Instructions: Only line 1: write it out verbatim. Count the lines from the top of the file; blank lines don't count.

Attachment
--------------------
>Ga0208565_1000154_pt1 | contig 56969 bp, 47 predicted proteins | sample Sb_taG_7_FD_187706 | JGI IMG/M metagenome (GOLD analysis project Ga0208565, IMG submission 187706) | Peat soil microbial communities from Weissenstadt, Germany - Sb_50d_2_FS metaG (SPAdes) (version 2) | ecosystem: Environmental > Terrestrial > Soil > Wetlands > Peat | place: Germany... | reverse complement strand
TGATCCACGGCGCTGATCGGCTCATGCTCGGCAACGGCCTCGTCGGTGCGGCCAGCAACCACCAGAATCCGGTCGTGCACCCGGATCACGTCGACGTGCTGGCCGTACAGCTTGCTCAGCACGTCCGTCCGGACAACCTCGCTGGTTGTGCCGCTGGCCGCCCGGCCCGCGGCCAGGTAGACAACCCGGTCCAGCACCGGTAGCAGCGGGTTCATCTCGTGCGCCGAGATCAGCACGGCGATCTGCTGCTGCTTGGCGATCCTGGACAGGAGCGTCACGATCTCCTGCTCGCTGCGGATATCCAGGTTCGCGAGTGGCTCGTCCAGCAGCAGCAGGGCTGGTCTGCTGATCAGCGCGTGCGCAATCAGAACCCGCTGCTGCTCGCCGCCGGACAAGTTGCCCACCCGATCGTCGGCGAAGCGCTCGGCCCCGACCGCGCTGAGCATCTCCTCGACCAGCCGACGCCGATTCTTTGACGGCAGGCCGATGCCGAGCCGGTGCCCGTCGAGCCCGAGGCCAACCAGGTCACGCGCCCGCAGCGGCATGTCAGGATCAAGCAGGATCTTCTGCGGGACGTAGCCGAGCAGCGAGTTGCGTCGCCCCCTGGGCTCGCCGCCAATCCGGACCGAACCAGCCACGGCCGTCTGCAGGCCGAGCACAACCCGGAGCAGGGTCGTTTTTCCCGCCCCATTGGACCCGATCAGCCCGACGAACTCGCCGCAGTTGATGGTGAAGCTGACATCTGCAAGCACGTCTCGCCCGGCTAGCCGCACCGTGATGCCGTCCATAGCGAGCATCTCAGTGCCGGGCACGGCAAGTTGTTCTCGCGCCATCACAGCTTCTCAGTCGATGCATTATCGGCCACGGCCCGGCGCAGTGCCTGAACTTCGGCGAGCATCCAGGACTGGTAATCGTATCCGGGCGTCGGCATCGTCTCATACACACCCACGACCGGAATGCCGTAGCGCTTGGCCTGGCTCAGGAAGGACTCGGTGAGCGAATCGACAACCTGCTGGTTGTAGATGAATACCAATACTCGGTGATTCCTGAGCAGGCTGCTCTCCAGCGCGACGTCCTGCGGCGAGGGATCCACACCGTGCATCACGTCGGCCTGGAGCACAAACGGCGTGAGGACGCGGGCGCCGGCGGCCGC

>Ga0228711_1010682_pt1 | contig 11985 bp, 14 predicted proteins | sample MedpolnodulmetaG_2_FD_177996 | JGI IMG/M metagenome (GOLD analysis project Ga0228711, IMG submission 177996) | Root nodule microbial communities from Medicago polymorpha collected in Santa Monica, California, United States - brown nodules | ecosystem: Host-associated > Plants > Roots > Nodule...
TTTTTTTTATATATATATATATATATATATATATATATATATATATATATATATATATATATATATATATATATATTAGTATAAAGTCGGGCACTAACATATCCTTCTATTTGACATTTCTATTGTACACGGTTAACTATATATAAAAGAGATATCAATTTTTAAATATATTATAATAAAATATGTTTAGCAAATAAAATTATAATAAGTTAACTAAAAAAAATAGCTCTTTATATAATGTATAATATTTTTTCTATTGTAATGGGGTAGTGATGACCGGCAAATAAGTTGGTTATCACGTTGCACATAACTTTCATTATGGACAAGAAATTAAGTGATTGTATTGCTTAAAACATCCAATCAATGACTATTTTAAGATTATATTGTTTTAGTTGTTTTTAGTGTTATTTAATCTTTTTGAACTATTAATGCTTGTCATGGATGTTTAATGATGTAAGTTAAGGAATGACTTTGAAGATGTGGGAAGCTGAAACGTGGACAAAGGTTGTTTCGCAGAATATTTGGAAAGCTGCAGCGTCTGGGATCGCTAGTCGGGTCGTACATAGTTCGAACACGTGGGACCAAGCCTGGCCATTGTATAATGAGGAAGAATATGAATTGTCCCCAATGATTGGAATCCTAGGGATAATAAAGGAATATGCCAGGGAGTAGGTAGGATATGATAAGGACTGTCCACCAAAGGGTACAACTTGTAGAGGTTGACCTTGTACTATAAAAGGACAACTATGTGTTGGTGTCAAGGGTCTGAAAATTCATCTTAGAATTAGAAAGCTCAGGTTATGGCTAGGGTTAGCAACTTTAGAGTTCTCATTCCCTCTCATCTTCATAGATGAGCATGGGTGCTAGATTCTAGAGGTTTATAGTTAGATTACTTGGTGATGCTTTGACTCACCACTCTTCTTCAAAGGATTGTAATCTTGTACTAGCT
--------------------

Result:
>Ga0208565_1000154_pt1 | contig 56969 bp, 47 predicted proteins | sample Sb_taG_7_FD_187706 | JGI IMG/M metagenome (GOLD analysis project Ga0208565, IMG submission 187706) | Peat soil microbial communities from Weissenstadt, Germany - Sb_50d_2_FS metaG (SPAdes) (version 2) | ecosystem: Environmental > Terrestrial > Soil > Wetlands > Peat | place: Germany... | reverse complement strand